This cycle of death, purgation, and rebirth is the general interpretation that many commentators have given to the speech Anchises delivers to his son concerning the souls in Elysium. However, because Virgil is dealing with spiritual concepts that by their very nature do not permit a precise, literal expression, no common agreement exists as to these concepts's exact meanings. They can be stated only in terms of symbols and metaphors that stand for a reality that lies beyond ordinary experience. Within this scheme of redemption, the souls of the very wicked, which have gone to Tartarus — hell's equivalent — have no place, being beyond redemption. Of the souls Aeneas encounters elsewhere in the underworld, such as those in the Fields of Mourning, where he meets Dido, nothing is said. Although Virgil's underworld has an insubstantial, dreamlike quality, it is recognizably a place that is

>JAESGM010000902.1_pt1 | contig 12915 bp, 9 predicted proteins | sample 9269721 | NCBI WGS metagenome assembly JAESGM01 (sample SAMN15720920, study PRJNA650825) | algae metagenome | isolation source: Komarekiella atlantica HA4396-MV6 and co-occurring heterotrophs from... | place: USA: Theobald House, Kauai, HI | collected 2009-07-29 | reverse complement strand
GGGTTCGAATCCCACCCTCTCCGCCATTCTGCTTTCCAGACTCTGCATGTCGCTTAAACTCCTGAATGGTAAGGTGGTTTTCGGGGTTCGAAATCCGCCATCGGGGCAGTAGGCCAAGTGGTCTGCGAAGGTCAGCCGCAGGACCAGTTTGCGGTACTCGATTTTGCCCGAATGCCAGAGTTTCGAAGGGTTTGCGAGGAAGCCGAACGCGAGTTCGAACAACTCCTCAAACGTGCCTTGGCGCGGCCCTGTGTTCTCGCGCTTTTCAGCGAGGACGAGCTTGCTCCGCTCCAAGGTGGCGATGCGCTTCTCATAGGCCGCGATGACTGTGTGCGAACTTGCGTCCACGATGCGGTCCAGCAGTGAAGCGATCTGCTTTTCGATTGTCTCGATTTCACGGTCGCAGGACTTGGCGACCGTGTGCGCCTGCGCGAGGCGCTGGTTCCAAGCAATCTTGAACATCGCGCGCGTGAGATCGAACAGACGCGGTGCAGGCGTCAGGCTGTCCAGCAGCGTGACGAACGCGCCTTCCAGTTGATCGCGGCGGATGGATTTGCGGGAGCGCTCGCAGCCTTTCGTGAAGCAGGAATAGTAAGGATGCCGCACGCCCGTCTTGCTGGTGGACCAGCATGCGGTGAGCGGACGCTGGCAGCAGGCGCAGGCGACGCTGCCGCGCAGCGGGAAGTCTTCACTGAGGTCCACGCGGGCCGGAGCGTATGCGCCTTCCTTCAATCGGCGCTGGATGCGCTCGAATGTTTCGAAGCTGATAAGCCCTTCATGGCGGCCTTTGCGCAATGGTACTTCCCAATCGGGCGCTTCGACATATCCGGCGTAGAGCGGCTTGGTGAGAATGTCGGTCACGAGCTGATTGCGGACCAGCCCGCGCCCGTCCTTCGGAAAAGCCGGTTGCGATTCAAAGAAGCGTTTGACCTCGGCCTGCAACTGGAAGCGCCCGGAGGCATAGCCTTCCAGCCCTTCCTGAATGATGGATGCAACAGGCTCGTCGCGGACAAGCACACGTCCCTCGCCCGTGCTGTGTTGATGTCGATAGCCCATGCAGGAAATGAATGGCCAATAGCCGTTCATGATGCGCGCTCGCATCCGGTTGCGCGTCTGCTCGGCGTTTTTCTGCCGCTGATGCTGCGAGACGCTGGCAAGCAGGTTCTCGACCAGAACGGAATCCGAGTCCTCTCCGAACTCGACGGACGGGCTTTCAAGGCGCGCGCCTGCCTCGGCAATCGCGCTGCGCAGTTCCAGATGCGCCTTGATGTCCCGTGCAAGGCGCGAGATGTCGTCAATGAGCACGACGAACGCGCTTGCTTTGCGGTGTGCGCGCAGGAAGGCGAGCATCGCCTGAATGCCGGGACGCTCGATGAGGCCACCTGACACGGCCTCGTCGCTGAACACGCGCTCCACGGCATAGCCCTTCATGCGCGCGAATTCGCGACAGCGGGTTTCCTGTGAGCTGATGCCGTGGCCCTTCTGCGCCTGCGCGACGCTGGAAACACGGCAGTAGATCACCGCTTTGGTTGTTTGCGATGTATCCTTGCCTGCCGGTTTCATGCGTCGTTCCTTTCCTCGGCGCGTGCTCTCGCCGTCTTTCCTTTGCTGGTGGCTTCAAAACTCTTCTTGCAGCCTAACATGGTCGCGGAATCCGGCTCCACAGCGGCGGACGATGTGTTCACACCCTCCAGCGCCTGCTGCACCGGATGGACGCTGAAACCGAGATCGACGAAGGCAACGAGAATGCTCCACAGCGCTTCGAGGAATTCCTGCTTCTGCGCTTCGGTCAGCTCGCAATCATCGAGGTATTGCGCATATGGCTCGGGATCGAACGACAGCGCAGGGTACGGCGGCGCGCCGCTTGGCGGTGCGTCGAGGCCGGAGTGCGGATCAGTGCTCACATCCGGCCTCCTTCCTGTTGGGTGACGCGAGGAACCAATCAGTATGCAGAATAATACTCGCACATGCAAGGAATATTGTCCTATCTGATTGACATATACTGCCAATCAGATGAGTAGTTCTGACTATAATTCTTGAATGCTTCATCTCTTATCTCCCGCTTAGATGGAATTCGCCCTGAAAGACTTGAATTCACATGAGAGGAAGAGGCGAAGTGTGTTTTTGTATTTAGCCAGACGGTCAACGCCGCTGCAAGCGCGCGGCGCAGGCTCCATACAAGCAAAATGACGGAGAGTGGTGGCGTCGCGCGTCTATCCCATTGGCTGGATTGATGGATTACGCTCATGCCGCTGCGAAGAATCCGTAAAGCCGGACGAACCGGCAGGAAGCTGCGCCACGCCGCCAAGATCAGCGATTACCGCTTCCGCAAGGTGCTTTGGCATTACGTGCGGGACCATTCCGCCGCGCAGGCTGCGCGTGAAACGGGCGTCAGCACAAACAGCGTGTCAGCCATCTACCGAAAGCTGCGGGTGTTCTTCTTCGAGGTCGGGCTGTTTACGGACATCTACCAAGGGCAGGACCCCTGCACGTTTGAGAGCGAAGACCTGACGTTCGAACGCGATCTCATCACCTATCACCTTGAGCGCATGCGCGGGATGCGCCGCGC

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This note was uploaded on 11/23/2011 for the course ENG 101 taught by Professor Staff during the Fall '08 term at Texas State.